Last year, a new initiative trended at #4 on Twitter, generating 325 pieces of broadcast and print coverage and achieving more than 11 million views online alone. It’s a huge achievement for any launch, made all the more remarkable because its central issue typically struggles to reach the public consciousness.
Any first year MBA student can write a business plan, and it’ll probably be a good one - in theory. But a business is much more than strategy, numbers and the bottom line. Your business is a collection of people; and while some may be motivated by the basic numbers, many more want to feel part of something bigger; something meaningful. We’re talking about company culture.
The single most important asset in your business is your staff.
When Google launched in the late nineties, it was a simple search engine designed to make the internet easier to navigate. In 2016, Google is unapologetically an ad platform, with the Adwords pay-per-click (PPC) service generating a whopping 97% of its $73 billion sales in 2015.
For many businesses, PPC is an addiction; their sole means of generating web referrals, because they’ve turned off all other marketing activities.
It’s a risky game to play. While PPC is certainly making Google a lot of money, it doesn’t work well for all businesses. Cost-per-click may be as low as £0.04 in some areas, but the highest ranking keywords – those which attract the highest number of searches and clicks – can command fees in excess of £35. So, while PPC definitely can work for some, it can be an ineffective, expensive drain on resources for others.
Which leads to the question, when should a business adopt PPC, and when should they leave it well alone?
72% of CEOs indicated that the inability to attract and retain employees with key skills threatens their growth prospects, according to PwC's 2016 global survey of CEOs. In response, as many as 41% of CEOs are revising their work culture and behaviours in an effort to engage more closely with the people their businesses need to remain relevant and competitive.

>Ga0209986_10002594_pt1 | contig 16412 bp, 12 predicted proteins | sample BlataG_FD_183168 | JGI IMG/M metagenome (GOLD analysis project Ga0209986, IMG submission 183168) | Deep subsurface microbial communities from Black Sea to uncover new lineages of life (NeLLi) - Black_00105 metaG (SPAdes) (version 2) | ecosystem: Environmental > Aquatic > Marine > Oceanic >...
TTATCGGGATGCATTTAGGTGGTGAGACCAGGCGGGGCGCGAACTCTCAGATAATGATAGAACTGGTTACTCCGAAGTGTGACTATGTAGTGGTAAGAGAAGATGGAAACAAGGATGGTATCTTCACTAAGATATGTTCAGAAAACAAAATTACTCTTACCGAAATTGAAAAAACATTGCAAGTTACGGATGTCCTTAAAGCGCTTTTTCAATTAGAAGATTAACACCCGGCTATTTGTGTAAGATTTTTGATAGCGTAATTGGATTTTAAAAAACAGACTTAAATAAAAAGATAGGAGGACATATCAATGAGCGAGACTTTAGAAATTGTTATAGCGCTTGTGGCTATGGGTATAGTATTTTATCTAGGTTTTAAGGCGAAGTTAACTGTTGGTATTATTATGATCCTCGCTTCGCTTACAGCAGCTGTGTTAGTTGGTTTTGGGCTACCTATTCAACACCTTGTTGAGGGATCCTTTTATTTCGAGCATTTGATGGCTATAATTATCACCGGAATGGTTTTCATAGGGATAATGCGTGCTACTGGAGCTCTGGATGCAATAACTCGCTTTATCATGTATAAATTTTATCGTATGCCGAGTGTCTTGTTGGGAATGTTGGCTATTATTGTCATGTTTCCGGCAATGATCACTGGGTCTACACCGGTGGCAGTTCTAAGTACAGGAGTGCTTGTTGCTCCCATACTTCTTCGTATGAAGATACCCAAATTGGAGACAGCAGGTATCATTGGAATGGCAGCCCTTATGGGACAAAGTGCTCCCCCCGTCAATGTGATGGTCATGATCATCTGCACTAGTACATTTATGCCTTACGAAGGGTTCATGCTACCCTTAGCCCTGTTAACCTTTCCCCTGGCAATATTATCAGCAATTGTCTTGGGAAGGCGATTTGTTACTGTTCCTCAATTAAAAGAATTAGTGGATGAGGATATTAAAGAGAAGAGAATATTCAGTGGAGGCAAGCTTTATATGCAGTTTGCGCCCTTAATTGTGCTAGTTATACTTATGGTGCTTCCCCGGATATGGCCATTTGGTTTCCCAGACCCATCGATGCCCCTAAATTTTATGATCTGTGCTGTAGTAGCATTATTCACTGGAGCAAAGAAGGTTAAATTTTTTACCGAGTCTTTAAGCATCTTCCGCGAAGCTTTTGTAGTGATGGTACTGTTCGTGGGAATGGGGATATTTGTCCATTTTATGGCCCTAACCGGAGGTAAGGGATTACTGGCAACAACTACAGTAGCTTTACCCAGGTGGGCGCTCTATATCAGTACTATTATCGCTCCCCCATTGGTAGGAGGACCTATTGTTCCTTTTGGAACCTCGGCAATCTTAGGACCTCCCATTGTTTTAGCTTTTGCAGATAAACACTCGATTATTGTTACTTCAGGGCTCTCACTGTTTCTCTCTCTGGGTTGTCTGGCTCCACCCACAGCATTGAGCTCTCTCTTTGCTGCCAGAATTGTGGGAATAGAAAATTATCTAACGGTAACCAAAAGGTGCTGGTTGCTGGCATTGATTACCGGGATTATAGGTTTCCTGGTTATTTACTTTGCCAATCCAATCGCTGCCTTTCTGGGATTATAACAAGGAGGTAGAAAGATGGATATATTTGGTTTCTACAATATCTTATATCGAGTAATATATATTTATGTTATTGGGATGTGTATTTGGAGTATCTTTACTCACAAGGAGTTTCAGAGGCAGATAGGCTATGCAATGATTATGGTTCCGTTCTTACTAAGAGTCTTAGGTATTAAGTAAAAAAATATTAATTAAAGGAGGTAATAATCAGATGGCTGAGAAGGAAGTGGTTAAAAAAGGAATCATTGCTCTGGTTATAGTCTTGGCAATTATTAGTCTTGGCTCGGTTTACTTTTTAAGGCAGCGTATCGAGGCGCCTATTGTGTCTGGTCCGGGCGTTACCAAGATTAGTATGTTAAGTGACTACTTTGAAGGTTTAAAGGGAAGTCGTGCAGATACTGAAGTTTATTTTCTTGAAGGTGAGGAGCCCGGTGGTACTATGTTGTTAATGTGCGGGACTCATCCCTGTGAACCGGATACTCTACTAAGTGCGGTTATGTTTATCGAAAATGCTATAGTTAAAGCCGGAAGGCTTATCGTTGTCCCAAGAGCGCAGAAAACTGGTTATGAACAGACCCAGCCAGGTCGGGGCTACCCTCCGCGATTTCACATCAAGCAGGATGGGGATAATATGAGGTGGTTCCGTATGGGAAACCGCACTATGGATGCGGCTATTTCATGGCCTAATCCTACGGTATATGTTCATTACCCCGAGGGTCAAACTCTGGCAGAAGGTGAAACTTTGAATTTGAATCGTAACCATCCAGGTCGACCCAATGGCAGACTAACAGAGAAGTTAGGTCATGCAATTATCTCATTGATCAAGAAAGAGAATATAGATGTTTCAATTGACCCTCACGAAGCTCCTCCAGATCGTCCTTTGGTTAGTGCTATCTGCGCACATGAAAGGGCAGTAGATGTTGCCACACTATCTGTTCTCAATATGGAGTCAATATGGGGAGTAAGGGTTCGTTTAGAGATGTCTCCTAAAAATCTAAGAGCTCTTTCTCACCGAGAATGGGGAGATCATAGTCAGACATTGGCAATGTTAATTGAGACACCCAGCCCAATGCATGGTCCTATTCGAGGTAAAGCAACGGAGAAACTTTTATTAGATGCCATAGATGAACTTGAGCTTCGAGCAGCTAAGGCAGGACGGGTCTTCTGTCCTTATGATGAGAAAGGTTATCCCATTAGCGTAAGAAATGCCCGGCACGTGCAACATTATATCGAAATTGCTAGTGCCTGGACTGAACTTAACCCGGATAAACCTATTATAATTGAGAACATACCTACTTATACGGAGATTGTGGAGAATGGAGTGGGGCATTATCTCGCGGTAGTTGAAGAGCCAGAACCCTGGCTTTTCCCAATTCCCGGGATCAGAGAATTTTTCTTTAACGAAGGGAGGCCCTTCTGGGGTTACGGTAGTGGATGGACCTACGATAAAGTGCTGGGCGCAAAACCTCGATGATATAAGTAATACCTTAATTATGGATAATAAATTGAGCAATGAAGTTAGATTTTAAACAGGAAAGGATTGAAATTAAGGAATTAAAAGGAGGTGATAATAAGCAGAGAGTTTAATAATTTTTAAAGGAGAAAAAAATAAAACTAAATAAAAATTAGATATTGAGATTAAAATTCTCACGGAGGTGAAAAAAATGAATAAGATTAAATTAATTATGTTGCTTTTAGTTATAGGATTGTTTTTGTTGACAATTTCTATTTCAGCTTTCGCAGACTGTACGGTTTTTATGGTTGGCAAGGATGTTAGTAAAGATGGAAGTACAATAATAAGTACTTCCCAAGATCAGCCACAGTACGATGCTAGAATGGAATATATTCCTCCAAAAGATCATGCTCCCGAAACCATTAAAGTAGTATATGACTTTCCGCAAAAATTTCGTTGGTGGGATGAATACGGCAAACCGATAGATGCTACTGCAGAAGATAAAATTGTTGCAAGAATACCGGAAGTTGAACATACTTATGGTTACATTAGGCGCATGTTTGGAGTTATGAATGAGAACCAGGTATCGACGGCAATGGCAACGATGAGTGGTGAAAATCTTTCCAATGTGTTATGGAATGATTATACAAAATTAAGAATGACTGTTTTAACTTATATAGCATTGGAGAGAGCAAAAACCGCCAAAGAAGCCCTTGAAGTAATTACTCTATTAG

A critical factor in improving the working environment is trust. Employees and employers need to confidently rely on each other to produce results. Where there are high levels of trust, employees are more committed to the company and are more likely to recommend it to other potential candidates through peer review sites such as Glassdoor.co.uk.
Business leaders are challenged to create an environment in which staff are willing to volunteer their discretionary effort to go the extra mile.
The best designed systems and processes only deliver peak efficiency if the people using them are functioning at their optimal capacity. We all know that you can’t manage what you can’t measure – yet few organisations are aware of the empirically validated key indicators that govern human engagement – let alone how to measure them.
Don’t miss out on the power of staff engagement.
Ask a business leader what managing people means to them and they’ll undoubtedly use words like payroll, employment legislation and record keeping. Some will tell you stories of how they couldn’t do what the business needed because of the threat (perceived or otherwise) of being taken to Employment Tribunal.
Many will tell you that their employees are the business’s greatest asset but very few will be able to tell you about the activities they take to ensure their people are engaged and motivated. This is shocking when research shows that 86% of employees are either not engaged or worse, actively disengaged.
Discover strategies that will empower your people and have a positive impact on your bottom line.
Your people are the most essential part of your business. It’s time to motivate your people and take actions to produce measurable results - all of which will feed into customer satisfaction. Transforming the talent within your organisation will help you to transform your profitability - and we’ve highlighted exactly what you should be prioritising.